Eat Healthier: 4 Smart Food Moves
Drink to Your Health
The average American consumes more than 53 gallons of sugary soft drinks a year, even though this may raise the risk for hypertension, pancreatic cancer, and tooth decay. Soda is the worst offender; each can ups your risk of becoming overweight. Diet sodas may be only the lesser of two evils, since there's evidence that their artificial sweeteners mess with the body's ability to regulate calorie intake. To hydrate the healthier way:Wean Yourself Off Soda
First, limit the damage by switching to diet. When you're ready to give it up altogether, try substituting your own homemade carbonated drink by mixing equal parts orange juice and sparkling water, suggests Jackie Newgent, RD, a New York City?based culinary nutritionist. "You still get the fizz, but with some vitamin C -- naturally," she says.Get Your Buzz from Coffee or Tea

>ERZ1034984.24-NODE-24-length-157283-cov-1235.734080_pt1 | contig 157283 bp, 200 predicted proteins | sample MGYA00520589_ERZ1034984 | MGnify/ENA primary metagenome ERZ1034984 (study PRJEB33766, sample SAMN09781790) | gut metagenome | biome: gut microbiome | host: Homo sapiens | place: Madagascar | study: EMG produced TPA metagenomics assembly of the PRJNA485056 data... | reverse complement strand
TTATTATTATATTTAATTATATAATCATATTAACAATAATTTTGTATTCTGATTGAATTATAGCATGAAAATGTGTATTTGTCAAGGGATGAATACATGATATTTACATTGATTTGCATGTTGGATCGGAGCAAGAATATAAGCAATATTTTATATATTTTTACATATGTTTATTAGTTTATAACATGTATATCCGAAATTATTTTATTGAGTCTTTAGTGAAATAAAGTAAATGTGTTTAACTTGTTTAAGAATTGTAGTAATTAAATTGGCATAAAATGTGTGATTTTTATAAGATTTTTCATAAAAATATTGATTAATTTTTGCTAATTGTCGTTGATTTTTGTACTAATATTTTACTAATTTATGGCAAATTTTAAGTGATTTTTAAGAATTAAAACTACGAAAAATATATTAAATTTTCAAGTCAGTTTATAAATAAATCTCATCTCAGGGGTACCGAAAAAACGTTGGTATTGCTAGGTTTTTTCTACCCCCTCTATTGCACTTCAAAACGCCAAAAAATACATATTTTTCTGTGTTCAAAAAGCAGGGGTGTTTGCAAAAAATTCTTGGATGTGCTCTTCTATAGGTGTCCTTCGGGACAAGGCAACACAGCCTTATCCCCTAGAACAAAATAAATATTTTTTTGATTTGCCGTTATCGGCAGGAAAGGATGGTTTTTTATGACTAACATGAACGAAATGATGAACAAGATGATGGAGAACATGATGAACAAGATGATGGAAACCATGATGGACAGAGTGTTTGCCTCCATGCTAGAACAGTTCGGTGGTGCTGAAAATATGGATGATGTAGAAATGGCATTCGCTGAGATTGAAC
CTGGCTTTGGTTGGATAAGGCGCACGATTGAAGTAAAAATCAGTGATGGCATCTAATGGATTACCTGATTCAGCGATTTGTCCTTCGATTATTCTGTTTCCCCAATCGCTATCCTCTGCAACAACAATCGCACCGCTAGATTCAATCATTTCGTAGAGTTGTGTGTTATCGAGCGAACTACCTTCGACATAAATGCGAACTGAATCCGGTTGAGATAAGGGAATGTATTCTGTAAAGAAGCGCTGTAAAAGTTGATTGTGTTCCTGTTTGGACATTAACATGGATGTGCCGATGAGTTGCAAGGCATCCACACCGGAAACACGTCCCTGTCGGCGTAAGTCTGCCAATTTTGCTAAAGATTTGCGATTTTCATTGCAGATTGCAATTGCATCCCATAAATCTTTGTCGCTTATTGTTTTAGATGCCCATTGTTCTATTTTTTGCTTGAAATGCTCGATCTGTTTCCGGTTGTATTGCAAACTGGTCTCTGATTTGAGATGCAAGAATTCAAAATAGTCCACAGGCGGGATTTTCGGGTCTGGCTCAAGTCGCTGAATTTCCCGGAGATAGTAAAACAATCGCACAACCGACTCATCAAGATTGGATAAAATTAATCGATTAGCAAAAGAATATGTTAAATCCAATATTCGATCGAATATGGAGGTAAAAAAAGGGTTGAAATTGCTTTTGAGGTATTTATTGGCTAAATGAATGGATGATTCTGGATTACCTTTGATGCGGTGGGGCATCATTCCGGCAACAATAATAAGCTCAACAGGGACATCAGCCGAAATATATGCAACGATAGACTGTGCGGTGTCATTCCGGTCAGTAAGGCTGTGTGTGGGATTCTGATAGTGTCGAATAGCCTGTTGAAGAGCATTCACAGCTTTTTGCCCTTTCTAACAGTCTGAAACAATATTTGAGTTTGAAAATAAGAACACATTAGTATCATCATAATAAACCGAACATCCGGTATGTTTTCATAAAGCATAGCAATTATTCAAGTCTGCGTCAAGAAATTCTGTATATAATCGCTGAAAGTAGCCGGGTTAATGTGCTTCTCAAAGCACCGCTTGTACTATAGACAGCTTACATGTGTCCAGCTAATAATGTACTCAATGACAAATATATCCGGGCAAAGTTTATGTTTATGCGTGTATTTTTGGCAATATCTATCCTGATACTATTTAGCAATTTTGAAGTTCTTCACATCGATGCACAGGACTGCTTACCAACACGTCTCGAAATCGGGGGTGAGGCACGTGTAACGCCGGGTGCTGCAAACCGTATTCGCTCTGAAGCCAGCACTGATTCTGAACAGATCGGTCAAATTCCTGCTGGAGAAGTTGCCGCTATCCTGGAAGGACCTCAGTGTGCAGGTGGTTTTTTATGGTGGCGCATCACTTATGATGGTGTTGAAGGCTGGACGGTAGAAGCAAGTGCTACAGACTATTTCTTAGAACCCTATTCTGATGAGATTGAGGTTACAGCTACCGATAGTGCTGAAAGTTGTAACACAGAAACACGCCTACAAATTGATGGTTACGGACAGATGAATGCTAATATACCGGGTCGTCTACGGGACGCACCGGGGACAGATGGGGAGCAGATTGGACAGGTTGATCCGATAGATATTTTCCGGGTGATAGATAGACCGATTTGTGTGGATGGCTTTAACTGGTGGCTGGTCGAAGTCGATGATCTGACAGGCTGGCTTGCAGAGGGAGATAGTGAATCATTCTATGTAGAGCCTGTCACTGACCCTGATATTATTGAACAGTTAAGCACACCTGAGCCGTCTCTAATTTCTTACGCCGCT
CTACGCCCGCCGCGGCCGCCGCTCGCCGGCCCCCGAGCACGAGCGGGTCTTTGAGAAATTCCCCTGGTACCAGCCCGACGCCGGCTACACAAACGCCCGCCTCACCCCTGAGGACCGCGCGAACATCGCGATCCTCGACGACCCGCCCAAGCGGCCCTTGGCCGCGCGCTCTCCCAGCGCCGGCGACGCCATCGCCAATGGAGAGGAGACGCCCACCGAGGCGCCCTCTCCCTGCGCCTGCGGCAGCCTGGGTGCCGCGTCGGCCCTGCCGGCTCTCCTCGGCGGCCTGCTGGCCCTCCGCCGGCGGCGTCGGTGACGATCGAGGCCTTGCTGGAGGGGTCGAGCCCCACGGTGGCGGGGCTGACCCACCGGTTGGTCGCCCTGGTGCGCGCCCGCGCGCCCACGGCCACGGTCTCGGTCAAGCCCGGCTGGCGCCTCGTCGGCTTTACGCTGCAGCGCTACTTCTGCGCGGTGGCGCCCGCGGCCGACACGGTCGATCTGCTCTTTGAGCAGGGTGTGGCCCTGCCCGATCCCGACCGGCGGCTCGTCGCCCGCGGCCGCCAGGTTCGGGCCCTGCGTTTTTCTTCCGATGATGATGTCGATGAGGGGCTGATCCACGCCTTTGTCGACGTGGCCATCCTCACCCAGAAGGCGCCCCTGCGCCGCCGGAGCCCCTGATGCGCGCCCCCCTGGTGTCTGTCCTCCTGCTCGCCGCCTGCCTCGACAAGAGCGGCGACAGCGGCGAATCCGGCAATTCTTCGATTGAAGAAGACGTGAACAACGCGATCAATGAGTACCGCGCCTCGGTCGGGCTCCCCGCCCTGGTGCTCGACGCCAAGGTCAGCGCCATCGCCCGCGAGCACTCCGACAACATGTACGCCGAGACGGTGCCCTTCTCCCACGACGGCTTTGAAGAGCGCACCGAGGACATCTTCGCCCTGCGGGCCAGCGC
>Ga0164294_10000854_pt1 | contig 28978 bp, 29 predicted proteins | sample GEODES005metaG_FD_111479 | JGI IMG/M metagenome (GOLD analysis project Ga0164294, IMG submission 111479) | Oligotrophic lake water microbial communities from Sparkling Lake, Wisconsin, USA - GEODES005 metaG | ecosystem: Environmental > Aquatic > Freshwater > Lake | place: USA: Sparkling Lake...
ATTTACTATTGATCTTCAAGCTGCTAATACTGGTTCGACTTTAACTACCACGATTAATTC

These caffeinated beverages do count toward your hydration needs; they're virtually calorie-free and pack loads of healthy antioxidants, unlike soda. If you add milk, make it skim. And get your fix between, rather than with, meals -- compounds called tannins in coffee and tea block iron absorption from food by up to 94 percent.Squeeze More out of Fruit
Juice gets a bad rap for being sugary and high in calories. But it can also be a great source of antioxidants, as long as you choose 100 percent juice and stick to an 8-ounce serving. Try a mug of warm cider, which contains cholesterol-lowering phenols.Make It a Virgin
Alcohol has seven calories per gram, almost as much as pure fat. When you want a fun, fancy drink and not a hangover, try blending mango, pineapple, lemon juice, and rum extract for a virgin daiquiri that's packed with beta-carotene and vitamin C.
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